|Gadolinium-Enhancing Lesions Lead to Decreases in White Matter Tract Fractional Anisotropy in Multiple Sclerosis.
|Year of Publication
|Chiang GC, Pinto S, Comunale JP, Gauthier SA
|Adult, Algorithms, Anisotropy, Brain, Corpus Callosum, Diffusion Tensor Imaging, Disease Progression, Female, Gadolinium, Humans, Image Enhancement, Magnetic Resonance Imaging, Male, Middle Aged, Multiple Sclerosis, Relapsing-Remitting, Nerve Fibers, Myelinated, Prospective Studies, Pyramidal Tracts, White Matter
PURPOSE: Although MRI identification of new lesions forms the basis for monitoring disease progression in multiple sclerosis patients, how lesion activity relates to longitudinal white matter changes in the brain is unknown. We hypothesized that patients with gadolinium-enhancing lesions would show greater longitudinal decline in fractional anisotropy in major tracts compared to those with stable disease.
METHODS: Thirty patients with relapsing-remitting multiple sclerosis were included in this study-13 had enhancing lesions at baseline and 17 did not. Each patient underwent at least two 3 Tesla contrast-enhanced MRI scans with a DTI sequence with a median interval of 2.1 years between scans. The forceps major and minor of the corpus callosum and the bilateral corticospinal tracts were selected as the major white matter tracts of interest. These tracts were reconstructed using region-of-interest placement on standard anatomical landmarks and a fiber assignment by continuous tracking algorithm using TrackVis (version 0.5.2.2) software. Mixed-effects regression models were used to determine the association between enhancing lesions and subsequent longitudinal change in fractional anisotropy.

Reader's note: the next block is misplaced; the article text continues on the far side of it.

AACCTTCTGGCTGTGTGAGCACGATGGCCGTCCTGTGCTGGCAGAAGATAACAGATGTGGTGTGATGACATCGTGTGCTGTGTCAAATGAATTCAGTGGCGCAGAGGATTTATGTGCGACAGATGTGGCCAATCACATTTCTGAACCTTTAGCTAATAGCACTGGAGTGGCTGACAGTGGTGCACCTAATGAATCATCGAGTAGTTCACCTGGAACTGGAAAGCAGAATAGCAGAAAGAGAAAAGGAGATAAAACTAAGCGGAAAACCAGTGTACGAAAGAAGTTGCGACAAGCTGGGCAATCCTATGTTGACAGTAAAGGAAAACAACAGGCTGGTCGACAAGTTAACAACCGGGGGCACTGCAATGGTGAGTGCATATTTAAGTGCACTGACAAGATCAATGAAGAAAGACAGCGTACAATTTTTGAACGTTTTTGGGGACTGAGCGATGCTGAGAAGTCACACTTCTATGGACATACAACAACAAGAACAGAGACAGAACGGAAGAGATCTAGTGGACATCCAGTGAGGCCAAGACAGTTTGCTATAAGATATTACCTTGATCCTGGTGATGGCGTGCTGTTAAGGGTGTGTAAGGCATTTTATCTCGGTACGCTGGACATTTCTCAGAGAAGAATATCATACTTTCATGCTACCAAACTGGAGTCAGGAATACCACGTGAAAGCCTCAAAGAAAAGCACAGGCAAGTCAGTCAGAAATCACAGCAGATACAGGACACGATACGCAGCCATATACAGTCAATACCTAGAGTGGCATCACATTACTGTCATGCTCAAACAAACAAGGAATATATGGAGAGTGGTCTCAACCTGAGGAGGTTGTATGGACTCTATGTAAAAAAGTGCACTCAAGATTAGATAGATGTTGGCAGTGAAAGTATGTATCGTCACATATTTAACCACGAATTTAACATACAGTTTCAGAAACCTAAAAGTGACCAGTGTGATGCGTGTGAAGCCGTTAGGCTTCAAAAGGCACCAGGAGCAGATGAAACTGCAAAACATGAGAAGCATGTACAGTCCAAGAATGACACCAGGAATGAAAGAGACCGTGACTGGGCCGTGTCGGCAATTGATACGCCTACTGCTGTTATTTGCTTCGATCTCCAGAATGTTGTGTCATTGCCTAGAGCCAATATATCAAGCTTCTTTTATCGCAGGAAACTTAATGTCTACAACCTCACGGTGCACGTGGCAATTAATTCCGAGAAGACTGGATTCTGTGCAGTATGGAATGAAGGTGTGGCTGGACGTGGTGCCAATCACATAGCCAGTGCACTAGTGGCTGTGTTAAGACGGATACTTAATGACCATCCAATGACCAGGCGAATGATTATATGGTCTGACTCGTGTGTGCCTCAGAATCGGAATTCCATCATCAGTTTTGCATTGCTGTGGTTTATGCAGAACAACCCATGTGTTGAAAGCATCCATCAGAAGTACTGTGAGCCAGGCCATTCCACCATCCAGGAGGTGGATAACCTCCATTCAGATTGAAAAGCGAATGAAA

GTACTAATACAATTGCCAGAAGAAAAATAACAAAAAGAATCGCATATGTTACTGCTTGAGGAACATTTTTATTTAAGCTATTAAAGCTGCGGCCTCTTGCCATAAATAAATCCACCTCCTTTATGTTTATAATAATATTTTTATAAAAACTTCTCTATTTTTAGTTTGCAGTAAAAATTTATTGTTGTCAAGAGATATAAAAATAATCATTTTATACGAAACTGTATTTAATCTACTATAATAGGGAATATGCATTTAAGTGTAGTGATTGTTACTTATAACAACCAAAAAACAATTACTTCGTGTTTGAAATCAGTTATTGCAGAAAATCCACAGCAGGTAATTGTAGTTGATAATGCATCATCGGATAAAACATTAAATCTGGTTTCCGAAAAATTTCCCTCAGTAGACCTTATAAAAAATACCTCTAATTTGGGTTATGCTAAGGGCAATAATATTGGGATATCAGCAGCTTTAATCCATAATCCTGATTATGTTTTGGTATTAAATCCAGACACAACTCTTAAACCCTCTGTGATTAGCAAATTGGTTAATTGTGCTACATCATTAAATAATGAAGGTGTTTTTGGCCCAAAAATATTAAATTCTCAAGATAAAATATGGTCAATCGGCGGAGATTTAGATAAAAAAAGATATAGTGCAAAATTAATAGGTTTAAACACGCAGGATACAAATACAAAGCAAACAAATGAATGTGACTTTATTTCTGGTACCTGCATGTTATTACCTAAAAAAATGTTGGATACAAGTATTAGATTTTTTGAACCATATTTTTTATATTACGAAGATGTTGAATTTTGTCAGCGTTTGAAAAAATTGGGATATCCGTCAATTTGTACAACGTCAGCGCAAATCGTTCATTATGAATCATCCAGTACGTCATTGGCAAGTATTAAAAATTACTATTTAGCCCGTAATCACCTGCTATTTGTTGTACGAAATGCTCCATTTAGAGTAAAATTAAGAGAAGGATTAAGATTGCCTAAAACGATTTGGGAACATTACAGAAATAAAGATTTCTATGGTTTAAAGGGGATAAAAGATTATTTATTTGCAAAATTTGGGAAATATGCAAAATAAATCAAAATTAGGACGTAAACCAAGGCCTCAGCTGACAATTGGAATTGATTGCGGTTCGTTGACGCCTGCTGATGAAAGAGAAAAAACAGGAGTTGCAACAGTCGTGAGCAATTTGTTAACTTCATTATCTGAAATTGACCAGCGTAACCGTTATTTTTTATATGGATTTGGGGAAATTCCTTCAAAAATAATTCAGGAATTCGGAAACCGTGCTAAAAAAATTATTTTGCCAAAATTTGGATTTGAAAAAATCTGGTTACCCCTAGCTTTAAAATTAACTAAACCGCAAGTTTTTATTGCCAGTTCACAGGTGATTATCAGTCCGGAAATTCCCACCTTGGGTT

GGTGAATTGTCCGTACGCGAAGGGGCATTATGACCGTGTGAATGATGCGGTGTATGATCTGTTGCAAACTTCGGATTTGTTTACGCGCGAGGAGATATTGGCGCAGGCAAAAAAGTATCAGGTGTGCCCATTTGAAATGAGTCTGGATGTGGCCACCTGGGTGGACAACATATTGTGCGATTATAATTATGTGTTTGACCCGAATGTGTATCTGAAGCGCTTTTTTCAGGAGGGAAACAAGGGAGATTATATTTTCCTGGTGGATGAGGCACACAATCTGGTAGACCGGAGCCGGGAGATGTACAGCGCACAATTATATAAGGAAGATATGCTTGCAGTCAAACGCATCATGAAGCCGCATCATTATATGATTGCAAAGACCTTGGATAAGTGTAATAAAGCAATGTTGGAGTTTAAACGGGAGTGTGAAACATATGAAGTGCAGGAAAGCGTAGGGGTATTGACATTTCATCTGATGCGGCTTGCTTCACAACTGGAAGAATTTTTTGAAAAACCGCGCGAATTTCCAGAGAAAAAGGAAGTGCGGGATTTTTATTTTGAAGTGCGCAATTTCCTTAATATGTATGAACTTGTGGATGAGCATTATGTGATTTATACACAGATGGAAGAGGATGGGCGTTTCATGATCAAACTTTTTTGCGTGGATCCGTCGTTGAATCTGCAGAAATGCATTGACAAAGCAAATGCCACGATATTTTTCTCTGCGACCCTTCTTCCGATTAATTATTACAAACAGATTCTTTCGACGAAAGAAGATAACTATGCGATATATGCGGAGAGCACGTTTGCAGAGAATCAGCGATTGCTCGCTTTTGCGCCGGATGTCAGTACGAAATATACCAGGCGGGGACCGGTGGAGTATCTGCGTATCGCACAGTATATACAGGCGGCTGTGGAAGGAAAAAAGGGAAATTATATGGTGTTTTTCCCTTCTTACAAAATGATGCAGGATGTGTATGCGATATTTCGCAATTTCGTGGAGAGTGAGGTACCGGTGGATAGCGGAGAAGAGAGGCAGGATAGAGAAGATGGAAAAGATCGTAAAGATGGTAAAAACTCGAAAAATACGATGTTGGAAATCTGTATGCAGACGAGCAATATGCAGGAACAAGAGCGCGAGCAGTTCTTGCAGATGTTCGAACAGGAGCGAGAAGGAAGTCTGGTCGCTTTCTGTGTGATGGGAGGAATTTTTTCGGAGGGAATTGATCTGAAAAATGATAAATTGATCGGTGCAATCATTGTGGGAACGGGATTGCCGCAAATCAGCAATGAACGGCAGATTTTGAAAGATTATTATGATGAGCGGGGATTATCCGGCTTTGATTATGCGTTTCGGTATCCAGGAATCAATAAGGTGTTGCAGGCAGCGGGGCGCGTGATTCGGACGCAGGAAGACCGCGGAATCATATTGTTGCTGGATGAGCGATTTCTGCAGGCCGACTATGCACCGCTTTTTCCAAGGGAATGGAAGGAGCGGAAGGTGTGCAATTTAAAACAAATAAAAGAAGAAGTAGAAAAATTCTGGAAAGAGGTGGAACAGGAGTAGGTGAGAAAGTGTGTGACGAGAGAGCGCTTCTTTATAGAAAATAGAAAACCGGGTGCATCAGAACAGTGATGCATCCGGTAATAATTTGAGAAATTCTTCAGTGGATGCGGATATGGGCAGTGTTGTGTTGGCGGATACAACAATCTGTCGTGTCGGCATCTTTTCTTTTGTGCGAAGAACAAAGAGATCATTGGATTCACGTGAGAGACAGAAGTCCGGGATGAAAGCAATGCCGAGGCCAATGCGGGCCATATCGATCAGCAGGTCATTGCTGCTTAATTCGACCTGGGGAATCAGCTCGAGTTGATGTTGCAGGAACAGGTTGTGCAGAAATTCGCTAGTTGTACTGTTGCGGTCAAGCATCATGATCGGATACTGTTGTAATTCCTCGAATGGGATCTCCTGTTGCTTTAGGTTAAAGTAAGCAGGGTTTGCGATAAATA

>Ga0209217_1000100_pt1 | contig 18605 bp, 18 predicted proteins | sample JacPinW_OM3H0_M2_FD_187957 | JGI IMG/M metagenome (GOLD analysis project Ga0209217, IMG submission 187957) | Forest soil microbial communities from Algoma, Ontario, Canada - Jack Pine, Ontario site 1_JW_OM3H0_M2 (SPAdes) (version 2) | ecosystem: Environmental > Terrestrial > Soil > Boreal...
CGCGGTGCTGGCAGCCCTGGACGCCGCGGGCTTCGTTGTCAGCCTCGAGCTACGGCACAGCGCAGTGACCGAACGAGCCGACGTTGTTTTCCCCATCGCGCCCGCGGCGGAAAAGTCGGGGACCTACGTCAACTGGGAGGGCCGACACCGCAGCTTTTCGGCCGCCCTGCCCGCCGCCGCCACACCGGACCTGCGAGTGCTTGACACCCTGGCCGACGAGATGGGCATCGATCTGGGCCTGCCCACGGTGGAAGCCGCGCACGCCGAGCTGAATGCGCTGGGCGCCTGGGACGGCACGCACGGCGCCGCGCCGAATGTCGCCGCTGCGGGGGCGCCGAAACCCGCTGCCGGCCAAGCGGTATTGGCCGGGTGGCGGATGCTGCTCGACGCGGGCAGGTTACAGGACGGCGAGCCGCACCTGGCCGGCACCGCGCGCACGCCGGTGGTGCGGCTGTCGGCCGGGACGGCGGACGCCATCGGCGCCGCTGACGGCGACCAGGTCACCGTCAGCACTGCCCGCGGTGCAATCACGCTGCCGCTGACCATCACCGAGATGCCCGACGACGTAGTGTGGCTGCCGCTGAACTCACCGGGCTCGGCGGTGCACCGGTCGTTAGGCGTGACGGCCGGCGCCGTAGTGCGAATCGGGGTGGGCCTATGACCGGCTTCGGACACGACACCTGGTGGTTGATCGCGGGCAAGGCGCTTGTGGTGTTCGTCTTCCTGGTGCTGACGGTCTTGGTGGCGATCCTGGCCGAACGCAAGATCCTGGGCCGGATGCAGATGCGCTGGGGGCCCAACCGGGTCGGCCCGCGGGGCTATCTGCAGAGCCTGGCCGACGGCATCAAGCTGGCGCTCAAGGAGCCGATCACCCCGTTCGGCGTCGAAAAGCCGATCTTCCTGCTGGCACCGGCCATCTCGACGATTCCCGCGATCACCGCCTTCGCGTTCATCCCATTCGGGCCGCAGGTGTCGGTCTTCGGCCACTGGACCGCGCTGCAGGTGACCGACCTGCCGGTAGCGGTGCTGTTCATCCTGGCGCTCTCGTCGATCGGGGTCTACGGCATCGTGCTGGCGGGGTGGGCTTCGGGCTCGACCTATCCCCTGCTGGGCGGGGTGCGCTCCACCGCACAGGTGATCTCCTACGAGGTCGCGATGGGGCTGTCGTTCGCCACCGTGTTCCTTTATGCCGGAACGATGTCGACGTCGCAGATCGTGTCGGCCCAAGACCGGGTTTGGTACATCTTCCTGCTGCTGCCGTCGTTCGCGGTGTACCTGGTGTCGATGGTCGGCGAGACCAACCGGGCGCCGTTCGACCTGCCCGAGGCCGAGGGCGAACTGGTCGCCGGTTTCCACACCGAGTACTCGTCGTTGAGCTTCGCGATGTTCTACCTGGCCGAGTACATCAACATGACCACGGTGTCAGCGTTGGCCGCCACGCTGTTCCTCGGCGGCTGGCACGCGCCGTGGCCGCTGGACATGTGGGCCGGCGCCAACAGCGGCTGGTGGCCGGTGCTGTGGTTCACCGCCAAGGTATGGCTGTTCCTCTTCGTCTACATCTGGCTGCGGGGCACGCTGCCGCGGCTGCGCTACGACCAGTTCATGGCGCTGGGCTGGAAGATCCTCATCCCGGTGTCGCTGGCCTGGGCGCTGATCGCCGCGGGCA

RESULTS: In patients with enhancing lesions, there was greater decline in fractional anisotropy compared to those with stable disease in the forceps major (P = .026), right corticospinal tract (P = .032), and marginally in the left corticospinal tract (P = .050), but not the forceps minor (P = .11).
CONCLUSION: Fractional anisotropy of major white matter tracts declined more rapidly in patients with enhancing lesions, suggesting greater diffuse white matter injury with active inflammatory disease. DTI may provide a means of monitoring white matter injury following relapses.
|PubMed Central ID
|UL1 TR000457 / TR / NCATS NIH HHS / United States